2. We are told by Mr. Krehbiel that St. Philip of Neri presented the oratorio as a means of “alluring young people to pious offices.” Could the oratorio then be a oneness of sacred and secular, of religion and pleasure?

3. A good part of the history of the world can be found in these two sentences from Krehbiel’s article, concerning a Passion of J.S. Bach:

The narrative was put into the mouth of the Evangelist, usually the principal tenor, who related the Passion of Christ; the personages in the story spoke for themselves. The chorus was often treated dramatically, representing the emotions of the onlookers, while the solo airs were of a piously reflective character.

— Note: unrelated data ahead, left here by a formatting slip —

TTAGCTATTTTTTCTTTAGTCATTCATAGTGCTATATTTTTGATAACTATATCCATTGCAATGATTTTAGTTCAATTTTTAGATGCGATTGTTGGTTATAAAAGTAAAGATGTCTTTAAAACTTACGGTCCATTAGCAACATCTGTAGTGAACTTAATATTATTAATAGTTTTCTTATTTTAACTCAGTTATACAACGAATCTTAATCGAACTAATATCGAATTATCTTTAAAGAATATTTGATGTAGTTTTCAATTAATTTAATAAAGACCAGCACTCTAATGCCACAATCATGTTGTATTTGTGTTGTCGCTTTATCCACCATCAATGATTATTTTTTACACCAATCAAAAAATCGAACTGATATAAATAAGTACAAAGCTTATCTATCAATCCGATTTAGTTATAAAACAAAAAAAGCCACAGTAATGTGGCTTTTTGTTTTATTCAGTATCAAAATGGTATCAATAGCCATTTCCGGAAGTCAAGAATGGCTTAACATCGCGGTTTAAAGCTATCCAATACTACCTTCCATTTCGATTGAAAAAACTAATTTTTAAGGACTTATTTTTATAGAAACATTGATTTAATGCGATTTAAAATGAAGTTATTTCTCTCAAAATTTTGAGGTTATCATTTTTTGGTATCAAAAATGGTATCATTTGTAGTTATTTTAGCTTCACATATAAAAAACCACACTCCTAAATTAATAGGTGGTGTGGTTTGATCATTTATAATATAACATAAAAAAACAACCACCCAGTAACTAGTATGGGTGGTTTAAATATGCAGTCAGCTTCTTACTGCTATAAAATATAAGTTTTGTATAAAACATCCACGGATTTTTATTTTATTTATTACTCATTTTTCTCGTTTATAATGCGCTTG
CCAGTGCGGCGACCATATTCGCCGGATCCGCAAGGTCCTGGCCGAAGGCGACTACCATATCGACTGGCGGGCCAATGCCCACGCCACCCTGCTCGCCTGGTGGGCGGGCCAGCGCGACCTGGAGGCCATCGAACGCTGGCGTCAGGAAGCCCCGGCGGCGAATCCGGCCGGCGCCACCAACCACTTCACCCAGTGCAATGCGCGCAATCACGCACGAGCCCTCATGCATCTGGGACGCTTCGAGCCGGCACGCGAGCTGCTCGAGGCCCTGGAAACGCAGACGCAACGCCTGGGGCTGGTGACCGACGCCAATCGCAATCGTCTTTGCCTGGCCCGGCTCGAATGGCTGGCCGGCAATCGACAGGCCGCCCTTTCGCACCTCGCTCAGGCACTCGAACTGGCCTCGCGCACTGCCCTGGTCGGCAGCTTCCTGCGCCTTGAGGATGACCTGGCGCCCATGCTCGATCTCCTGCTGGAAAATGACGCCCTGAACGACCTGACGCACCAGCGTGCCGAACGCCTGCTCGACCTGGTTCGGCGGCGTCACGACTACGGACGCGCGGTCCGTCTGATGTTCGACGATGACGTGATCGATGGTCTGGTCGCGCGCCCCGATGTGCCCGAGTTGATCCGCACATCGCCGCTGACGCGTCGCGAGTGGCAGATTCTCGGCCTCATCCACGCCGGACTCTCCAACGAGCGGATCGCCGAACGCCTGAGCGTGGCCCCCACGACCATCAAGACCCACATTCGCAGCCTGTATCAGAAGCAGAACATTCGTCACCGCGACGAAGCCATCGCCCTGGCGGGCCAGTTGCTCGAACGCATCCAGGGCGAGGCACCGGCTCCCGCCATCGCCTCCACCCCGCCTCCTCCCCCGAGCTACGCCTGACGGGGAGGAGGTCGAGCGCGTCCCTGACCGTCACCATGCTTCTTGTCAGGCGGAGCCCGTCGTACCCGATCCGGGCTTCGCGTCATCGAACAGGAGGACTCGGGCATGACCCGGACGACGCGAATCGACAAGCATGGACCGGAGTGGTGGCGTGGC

5. Conclusion

We end abruptly (for a while) with the oratorio. Is not the oratorio a study in agreement and disagreement, in the personal and general, in the religious and the ordinary? The medley of words and sounds, emphasis and muting, saliency and reflection that the oratorio is, provides, in miniature, a picture of the world.

The world is an unheard oratorio.

Is not this so?

We shall go on with our casual description of Aesthetic Realism: its elements, its meaning, its contemporary value.